Dive Bar Report: Kibitz Room
The Hours: Every day from 10:30 a.m. to 2 a.m.
The Deals: Well, that can be a relative term in a dive bar.
What did we think? Turn the page to find out...
â€‹The Digs: From inside this dark, boozy tank, you can see, through layers of glass, families and couples tucking into pastrami sandwiches and matzoh ball soup in the dining room of Canter's, the adjoining deli. Like its grizzled patrons, the bar has a past. In the late 80s, Guns N' Roses used to inhale Jack Daniels there. The Kibitz Room's short, carpeted stage has reportedly served as a springboard for famous bands and artists, such as Fiona Apple and The Wallflowers, though we think Bob Dylan's son probably had more to do with the latter's popularity.
The time to go may be late at night -- when some tattered old bunch of heshers have staggered off the stage and jamming, perhaps brightened by the appearance of a celebrity guest, ensues, and when any stomach issues provoked by over-indulgence in the bar's eccentric liver-pickling potions (many have unprintable names) may be soothed via sandwich (and pickles) next door. All the same, early has its advantages too: maybe some boxing on the television, a group of British dudes in the industry dropping names at a dizzying pace, and the bartender's undivided attention.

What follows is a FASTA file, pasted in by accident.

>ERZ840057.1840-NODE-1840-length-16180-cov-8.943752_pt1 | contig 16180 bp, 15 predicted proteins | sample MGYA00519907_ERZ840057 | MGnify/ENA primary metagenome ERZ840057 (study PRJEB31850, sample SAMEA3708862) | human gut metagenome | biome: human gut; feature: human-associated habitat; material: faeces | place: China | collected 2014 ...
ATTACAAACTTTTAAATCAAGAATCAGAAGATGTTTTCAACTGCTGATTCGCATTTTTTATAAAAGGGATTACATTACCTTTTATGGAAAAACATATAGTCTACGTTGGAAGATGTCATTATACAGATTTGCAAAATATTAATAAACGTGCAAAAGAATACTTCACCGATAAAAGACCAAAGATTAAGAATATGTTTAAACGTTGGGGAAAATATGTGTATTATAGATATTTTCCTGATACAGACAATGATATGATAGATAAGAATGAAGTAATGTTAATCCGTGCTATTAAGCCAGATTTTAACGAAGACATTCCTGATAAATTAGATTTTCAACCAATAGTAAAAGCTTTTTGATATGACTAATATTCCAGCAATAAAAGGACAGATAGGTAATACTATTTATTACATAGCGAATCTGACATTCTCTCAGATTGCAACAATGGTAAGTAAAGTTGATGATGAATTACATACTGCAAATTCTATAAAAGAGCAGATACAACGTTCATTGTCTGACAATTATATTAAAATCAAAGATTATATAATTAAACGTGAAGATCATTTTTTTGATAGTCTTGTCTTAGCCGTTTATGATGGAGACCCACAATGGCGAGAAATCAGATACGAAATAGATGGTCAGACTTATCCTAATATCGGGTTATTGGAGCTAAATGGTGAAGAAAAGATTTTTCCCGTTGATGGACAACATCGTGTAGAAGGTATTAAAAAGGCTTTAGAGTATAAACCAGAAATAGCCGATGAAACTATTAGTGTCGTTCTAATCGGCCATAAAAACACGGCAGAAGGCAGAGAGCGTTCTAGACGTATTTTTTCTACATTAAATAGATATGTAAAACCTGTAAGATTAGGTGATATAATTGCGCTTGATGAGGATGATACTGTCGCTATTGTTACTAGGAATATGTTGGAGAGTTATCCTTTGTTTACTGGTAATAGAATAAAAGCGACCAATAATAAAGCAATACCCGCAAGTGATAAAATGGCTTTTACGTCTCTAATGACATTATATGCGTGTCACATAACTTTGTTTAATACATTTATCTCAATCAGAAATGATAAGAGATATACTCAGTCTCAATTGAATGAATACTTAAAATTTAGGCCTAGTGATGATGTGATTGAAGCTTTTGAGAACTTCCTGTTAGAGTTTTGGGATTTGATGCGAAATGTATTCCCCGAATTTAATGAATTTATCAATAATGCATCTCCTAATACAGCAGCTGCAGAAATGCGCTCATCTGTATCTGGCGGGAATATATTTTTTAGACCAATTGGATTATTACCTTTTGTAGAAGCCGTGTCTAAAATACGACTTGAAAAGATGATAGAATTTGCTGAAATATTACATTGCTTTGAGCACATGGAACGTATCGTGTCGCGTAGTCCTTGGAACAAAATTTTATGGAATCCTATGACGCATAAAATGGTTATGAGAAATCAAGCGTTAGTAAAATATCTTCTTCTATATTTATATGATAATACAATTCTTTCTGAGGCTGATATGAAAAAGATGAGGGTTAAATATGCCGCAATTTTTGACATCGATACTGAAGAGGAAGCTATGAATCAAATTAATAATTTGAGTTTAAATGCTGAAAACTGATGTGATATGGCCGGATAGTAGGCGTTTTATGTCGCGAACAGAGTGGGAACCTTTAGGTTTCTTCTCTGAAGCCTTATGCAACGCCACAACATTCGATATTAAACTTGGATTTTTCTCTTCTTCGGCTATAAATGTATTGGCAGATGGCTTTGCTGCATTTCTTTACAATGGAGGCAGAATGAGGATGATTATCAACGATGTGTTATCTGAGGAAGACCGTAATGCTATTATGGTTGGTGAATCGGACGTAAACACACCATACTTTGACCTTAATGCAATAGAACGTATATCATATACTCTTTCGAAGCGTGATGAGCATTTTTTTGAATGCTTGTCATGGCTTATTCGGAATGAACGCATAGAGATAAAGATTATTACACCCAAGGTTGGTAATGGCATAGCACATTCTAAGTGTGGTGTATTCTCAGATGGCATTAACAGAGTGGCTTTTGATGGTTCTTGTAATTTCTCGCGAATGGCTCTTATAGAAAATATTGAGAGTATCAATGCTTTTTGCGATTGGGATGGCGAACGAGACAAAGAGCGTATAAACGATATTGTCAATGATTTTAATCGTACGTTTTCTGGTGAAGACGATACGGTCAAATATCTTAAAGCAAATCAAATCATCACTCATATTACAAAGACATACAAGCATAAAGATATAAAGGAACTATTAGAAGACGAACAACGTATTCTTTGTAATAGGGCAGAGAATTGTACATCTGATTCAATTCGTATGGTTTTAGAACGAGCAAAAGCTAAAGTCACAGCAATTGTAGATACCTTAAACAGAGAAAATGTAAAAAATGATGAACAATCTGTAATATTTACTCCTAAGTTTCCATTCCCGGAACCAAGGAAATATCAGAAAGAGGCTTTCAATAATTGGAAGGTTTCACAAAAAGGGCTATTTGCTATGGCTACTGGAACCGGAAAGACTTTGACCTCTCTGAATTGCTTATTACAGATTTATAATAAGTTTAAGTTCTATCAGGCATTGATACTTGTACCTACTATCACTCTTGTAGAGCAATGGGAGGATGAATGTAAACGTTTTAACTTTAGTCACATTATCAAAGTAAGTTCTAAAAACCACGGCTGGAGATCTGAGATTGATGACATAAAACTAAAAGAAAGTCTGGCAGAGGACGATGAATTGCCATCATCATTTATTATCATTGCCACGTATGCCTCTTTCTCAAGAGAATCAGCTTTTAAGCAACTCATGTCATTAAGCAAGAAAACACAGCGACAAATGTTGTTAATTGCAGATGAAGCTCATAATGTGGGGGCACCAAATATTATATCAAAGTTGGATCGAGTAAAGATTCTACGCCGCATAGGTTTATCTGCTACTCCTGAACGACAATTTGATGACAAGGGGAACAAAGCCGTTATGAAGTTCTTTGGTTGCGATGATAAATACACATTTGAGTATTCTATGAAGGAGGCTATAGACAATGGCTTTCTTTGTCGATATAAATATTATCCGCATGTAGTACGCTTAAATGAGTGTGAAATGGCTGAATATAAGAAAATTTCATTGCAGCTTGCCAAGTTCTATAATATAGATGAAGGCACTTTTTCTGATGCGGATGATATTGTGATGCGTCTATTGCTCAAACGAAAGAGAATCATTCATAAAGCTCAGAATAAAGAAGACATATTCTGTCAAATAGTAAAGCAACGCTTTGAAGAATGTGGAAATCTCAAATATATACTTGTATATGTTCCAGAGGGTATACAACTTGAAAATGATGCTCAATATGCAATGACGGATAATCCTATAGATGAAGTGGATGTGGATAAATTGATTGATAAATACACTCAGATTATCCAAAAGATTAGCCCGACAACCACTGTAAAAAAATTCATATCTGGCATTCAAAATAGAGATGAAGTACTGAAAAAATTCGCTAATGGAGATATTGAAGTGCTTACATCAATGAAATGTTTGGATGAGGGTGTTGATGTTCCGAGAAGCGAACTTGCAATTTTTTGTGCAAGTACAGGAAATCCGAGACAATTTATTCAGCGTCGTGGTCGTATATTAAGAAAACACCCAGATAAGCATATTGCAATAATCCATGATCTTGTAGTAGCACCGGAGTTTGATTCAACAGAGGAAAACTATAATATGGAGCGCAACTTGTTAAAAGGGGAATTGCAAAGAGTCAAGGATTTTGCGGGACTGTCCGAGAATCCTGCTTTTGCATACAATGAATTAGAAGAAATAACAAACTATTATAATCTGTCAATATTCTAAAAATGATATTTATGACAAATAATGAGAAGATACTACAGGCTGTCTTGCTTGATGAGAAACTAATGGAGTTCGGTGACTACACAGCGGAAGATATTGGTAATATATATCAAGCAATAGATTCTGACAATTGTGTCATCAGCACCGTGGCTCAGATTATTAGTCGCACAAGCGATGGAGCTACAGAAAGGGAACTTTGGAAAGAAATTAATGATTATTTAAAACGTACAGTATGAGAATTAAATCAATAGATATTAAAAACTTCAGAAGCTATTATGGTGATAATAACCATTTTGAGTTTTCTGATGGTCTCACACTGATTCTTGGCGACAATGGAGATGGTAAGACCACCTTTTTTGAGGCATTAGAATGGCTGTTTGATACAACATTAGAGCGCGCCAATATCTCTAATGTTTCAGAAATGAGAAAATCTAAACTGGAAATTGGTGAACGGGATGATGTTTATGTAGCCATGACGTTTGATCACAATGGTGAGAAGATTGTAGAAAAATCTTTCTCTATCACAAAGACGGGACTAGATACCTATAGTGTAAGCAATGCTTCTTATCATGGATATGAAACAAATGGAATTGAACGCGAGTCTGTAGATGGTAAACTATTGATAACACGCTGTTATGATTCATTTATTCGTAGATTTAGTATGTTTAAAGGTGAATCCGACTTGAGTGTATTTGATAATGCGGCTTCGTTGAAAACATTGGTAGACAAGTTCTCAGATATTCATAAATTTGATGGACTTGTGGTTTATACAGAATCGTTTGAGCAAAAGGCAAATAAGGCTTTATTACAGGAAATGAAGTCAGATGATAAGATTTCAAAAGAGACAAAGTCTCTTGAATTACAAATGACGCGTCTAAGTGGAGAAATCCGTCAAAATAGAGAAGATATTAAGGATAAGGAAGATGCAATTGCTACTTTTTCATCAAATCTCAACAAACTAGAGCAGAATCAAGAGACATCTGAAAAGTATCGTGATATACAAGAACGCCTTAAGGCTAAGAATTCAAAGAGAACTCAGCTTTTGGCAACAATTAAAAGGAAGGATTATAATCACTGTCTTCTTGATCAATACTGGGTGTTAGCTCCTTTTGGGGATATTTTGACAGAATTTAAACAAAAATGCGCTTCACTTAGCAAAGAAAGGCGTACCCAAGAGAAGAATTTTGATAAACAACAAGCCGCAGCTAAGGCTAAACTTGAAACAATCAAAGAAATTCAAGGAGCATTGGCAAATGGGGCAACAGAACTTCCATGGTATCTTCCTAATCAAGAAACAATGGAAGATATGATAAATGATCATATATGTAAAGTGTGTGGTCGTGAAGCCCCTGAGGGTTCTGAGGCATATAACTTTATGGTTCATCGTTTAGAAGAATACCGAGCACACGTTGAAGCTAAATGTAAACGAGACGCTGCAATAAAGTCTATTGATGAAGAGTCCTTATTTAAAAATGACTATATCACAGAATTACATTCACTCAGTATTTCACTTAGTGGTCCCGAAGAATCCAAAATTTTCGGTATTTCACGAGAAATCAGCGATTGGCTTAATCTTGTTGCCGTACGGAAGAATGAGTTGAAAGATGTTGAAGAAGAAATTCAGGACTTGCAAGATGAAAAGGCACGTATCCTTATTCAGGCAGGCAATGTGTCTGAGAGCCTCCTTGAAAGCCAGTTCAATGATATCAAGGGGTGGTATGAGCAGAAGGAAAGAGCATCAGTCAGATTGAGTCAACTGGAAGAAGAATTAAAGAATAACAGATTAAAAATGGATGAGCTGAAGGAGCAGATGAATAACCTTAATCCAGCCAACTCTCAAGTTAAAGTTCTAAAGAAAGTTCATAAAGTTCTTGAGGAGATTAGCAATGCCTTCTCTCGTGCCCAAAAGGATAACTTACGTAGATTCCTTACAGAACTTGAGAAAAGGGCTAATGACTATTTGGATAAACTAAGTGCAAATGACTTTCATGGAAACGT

The Verdict: Just kidding about the last part. We sat at the bar with a friend. It was 6:30 p.m. With the exception of the British dudes, the place was a wasteland, but somehow it took ten minutes to get a drink. Now, the bottle of Pabst we received and quickly consumed didn't appear to be any different from most we've enjoyed, but there had to have been something special about it to warrant the price.
Only when his partner-in-drink-muddling dropped down a second bottle and returned change for a $20 bill did we realize that they were coming at $5 a pop. "Wow," we think we said, not realizing we were speaking aloud. "Yep," grumbled this second bartender, an older man with a droopy mustache "The cheap beer is on draft." He gestured at the small glasses of Coors the British guys were downing. At $3.50 each, they were technically cheaper, if hardly larger than Dixie cups. Still, a good place -- even if Slash is no longer restringing his Gibson in a corner booth.
Overall Grade: B